OVERNIGHT TECH: Franken wants probe of Verizon cable deal

Facebook IPO shows fear of privacy laws: The social networking giant Facebook filed for an initial public offering of $5 billion in stock on Wednesday afternoon. The firm's filing with the Securities and Exchange Commission shows significant concerns about the prospect of new federal privacy laws, which "could significantly affect" the firm's business.

Key Quote: "[T]here have been a number of recent legislative proposals in the United States, at both the federal and state level, that would impose new obligations in areas such as privacy and liability for copyright infringement by third parties. These existing and proposed laws and regulations can be costly to comply with and can delay or impede the development of new products, result in negative publicity, increase our operating costs, require significant management time and attention, and subject us to claims or other remedies, including fines or demands that we modify or cease existing business practices."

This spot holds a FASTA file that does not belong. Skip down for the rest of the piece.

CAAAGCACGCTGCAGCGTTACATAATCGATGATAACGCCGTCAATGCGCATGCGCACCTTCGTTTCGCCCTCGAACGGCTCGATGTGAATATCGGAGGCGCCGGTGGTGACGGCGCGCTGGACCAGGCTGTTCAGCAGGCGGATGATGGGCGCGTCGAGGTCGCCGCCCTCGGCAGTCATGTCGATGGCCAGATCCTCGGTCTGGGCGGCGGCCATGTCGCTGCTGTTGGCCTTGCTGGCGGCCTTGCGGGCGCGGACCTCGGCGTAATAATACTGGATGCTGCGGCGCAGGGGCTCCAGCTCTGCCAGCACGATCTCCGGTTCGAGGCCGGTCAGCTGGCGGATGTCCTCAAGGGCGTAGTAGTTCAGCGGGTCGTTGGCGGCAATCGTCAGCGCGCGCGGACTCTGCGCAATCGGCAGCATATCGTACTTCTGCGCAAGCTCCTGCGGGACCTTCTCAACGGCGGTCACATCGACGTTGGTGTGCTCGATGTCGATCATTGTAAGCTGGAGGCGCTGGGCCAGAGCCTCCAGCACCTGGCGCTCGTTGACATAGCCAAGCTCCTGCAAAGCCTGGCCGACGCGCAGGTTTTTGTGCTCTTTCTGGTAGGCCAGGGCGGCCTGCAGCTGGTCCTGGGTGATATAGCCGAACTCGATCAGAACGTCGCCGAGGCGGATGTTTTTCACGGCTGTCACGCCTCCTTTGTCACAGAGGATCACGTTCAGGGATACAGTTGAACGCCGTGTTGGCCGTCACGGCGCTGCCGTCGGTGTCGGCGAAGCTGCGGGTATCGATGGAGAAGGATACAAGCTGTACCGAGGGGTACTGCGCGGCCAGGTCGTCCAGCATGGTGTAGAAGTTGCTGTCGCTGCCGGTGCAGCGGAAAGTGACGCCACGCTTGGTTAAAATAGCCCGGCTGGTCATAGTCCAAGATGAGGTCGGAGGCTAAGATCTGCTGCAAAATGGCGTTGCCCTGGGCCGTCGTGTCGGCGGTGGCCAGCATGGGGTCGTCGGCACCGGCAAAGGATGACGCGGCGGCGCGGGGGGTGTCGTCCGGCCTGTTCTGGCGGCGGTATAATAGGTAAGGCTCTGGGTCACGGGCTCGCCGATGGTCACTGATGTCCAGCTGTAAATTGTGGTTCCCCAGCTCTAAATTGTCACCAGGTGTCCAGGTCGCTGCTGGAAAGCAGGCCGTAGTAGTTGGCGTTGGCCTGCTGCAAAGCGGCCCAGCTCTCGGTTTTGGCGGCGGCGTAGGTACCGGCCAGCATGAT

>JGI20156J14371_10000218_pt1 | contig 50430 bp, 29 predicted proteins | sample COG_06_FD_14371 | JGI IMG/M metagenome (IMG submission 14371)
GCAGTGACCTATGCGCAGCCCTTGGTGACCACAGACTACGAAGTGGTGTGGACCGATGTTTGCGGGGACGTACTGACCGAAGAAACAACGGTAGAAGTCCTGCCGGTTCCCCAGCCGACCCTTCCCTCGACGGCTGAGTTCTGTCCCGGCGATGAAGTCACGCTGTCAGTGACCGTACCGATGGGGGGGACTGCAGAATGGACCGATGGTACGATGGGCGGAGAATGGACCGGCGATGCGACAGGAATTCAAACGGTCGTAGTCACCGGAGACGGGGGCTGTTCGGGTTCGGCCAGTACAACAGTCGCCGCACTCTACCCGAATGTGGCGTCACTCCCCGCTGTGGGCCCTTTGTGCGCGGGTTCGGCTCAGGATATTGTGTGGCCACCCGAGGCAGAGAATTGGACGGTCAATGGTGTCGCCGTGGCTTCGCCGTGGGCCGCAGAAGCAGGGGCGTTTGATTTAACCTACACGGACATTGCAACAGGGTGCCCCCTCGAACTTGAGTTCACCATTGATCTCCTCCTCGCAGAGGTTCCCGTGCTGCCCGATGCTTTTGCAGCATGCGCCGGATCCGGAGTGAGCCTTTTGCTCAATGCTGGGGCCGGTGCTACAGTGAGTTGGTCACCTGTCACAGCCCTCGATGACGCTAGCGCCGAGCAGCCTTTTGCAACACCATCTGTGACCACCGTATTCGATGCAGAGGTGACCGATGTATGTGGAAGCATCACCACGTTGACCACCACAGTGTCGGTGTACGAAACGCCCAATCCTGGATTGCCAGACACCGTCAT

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Immigration and Customs Enforcement Director John Morton will appear at the Super Bowl Media Center in Indianapolis Thursday morning to announce seizures of counterfeit NFL merchandise and websites ahead of Sunday's big game.

House telecom subpanel takes up cybersecurity next Wednesday: The House Energy and Commerce subcommittee on Communications and Technology will hold a hearing on the cybersecurity threat to the nation's communications networks next Wednesday. Several committees in the House have moved on cybersecurity legislation recently in hopes of bringing the issue to the floor this year.

FCC chairman commends Comcast for broadband investments: “I commend Comcast for their strengthened commitment to broadband adoption. Having more Americans who are digitally empowered will mean more students able to access the benefits of digital learning, more Americans with the skills needed to find and land the jobs of today and tomorrow, and millions more customers for online businesses. Broadband is key to America's long-term global competitiveness. Unfortunately, too many Americans are falling on the wrong side of the digital divide, excluded from the $8 trillion global Internet economy. The FCC remains committed to working with all stakeholders to meet this pressing national challenge.”

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